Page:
The pressure is now on Canada. Canada has been very late in entering negotiations for a Free Trade Agreement with China. Negotiations will probably require ten years. The Chinese economy has a nominal GDP of $12 trillion and will grow by about $1 trillion per year.

While Canada sits on the sideline, Taiwan, South Korea, and Australia will boom economically.

The lesson here is that the RULES OF THE GAME in trade are extremely important. If your competitors face no tariffs and your company faces high Chinese tariffs then the playing field is not level. We already know the low/no tariff company will win.

This brings us to the United States. The United States government does not want Canada to sign an FTA with China, because this will give Canadian companies an "unfair" advantage versus American companies in trade with China. For example, Pratt & Whitney Canada will be able to outbid any US company. Jobs from trade with China will migrate to Canada under a China-Canada FTA. American companies will be the losers.

Hence, it is important for the United States government to halt a Canada-China FTA.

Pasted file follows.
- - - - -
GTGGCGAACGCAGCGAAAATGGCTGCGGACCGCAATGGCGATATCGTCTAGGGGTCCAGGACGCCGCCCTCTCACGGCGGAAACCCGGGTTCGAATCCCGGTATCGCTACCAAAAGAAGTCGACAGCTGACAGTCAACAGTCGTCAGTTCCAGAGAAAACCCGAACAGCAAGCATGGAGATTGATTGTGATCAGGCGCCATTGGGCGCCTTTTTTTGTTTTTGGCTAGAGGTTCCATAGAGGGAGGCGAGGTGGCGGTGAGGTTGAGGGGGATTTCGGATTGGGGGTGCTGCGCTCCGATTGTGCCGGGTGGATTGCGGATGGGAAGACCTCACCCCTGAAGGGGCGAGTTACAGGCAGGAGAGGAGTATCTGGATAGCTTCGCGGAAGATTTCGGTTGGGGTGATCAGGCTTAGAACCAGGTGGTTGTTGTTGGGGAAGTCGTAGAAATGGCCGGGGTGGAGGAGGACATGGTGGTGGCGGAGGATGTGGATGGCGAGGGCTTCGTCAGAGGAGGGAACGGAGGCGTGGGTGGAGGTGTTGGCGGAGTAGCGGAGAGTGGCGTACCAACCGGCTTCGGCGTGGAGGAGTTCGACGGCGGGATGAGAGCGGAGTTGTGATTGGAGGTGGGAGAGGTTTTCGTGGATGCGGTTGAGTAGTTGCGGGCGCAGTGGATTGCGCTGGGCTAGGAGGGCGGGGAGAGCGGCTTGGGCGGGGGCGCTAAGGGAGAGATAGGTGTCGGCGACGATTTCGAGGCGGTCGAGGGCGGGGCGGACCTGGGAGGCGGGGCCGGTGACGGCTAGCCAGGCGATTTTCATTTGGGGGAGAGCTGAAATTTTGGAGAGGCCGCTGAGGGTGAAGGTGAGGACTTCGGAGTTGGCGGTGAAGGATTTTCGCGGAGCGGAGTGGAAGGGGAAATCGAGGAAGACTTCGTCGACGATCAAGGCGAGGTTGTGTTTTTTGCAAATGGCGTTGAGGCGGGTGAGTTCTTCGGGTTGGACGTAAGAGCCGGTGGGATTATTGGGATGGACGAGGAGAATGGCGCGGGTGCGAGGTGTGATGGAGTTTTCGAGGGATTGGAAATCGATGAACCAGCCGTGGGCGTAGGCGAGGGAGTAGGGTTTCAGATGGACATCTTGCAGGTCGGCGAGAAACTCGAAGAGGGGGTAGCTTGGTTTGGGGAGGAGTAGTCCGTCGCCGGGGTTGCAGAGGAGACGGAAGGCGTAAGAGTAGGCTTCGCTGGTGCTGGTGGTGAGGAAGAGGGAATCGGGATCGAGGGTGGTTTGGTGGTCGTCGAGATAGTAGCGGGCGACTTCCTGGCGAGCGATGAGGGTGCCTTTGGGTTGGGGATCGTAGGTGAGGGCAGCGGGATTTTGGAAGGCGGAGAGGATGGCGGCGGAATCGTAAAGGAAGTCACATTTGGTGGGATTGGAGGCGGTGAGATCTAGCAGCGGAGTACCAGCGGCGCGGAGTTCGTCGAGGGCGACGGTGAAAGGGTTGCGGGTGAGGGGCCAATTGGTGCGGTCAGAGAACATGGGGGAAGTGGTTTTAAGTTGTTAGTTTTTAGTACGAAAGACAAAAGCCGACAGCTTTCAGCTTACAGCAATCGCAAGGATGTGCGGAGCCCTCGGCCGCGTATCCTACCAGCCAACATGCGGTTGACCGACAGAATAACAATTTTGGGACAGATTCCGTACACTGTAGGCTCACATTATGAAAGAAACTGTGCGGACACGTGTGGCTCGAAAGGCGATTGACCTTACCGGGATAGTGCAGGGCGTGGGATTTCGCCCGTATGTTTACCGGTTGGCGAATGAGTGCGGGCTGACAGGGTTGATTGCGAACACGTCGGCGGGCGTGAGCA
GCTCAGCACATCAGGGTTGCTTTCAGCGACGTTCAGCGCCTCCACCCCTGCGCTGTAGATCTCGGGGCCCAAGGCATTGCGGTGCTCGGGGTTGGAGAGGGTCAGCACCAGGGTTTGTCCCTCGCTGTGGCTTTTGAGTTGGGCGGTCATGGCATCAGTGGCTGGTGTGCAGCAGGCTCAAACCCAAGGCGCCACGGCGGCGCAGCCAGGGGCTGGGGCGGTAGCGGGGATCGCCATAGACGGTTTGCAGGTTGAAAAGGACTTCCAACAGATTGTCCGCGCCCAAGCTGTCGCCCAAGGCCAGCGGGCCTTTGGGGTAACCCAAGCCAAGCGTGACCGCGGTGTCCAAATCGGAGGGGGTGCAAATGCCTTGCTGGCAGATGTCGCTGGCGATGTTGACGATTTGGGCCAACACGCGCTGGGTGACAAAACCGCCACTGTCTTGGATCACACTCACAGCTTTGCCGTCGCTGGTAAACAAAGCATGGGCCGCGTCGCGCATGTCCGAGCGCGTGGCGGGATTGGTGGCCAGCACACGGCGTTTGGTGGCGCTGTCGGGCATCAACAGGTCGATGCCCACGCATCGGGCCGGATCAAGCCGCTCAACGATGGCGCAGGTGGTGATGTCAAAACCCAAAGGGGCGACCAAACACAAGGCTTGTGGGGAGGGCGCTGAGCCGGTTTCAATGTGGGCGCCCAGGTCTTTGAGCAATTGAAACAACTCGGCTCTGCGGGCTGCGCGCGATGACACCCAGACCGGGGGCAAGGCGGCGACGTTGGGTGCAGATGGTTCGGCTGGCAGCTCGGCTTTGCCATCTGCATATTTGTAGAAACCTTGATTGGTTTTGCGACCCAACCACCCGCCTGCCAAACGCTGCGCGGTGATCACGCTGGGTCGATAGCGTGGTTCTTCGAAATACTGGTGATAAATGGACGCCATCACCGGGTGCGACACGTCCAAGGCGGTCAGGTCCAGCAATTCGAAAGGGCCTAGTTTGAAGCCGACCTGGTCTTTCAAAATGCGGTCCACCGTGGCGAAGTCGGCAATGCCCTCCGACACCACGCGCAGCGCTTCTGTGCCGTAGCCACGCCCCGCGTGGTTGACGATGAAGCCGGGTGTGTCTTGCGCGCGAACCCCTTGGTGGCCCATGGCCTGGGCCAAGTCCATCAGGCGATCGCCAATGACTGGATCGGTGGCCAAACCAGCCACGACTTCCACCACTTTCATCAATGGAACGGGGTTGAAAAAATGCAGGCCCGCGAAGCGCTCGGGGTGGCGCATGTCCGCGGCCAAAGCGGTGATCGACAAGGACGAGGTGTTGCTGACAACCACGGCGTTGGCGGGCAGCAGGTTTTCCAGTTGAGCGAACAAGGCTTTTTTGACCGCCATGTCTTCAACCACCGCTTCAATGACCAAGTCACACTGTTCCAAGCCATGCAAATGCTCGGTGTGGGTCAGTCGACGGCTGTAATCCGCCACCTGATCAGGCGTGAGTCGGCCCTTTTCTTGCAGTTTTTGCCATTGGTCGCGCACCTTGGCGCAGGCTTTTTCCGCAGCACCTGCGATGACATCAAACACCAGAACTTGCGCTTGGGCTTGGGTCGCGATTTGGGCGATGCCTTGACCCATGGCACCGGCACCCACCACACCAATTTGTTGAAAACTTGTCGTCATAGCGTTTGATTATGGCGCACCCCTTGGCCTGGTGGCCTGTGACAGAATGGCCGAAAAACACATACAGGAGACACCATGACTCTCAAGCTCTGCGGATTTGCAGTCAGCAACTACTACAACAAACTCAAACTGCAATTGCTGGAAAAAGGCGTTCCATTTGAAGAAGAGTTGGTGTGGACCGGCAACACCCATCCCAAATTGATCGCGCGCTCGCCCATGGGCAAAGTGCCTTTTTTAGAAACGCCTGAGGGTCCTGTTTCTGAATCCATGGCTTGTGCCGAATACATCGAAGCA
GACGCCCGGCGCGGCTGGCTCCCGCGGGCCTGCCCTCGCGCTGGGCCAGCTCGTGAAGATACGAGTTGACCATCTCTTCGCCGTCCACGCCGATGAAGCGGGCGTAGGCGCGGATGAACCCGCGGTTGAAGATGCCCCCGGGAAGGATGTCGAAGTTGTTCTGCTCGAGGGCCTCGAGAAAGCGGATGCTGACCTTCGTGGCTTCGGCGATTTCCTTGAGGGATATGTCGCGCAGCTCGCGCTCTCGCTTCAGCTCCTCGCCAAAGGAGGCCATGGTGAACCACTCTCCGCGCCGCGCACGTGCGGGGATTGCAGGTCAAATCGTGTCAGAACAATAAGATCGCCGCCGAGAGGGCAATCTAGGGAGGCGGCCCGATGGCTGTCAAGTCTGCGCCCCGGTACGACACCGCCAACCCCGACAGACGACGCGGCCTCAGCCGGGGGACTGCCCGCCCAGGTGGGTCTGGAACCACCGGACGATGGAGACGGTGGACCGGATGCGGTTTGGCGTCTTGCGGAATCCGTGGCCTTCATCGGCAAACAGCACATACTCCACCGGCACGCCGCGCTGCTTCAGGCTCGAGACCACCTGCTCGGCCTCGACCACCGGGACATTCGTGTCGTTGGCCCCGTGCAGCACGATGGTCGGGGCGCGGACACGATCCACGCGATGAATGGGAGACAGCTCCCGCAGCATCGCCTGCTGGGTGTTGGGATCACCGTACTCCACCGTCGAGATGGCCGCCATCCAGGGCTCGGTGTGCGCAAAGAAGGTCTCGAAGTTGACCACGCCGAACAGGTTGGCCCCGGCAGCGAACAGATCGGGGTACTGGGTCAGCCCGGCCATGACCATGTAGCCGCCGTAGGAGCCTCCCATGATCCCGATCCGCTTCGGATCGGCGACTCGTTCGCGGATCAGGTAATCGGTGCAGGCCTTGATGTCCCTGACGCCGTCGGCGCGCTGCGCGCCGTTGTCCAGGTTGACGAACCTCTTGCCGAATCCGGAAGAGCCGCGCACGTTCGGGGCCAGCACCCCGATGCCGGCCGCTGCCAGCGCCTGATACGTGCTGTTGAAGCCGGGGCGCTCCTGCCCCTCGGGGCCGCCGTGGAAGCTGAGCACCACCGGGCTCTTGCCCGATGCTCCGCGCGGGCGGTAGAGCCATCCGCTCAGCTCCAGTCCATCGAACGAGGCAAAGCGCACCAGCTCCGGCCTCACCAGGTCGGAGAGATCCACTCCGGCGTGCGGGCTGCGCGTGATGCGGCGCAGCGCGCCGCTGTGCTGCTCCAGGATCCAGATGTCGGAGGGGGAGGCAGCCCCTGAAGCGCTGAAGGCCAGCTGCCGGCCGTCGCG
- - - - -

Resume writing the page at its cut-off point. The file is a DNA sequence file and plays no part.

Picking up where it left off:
There is enormous pressure on the industrialized country next-in-line that lacks an FTA with China. The United States government is trying to stop Canada from joining the cascade of countries with Chinese FTAs.

2010: China-Taiwan ECFA
2015: China-Korea FTA
2015: China-Australia FTA

Canada is left out in the cold while other countries benefit from China's booming economy. Canada held exploratory talks for a China-Canada FTA. Canada has hinted it may enter official negotiations soon with China for an FTA.

To maintain parity, the United States needs to keep Canada from securing an "unfair" trade advantage with China via an FTA because the United States has no discussion with China for a China-US FTA.

The trade rules determine the winner. Canada is feeling the heat of being "disadvantaged" in its trade with China. Canada is trying to fix the problem. However, a Canada-China FTA creates a new set of "unfair" larger industrial competitors (such as Canadian nuclear parts suppliers) for American companies.
Martin Su
Posts: 2092
Joined: Wed Oct 30, 2013 7:17 pm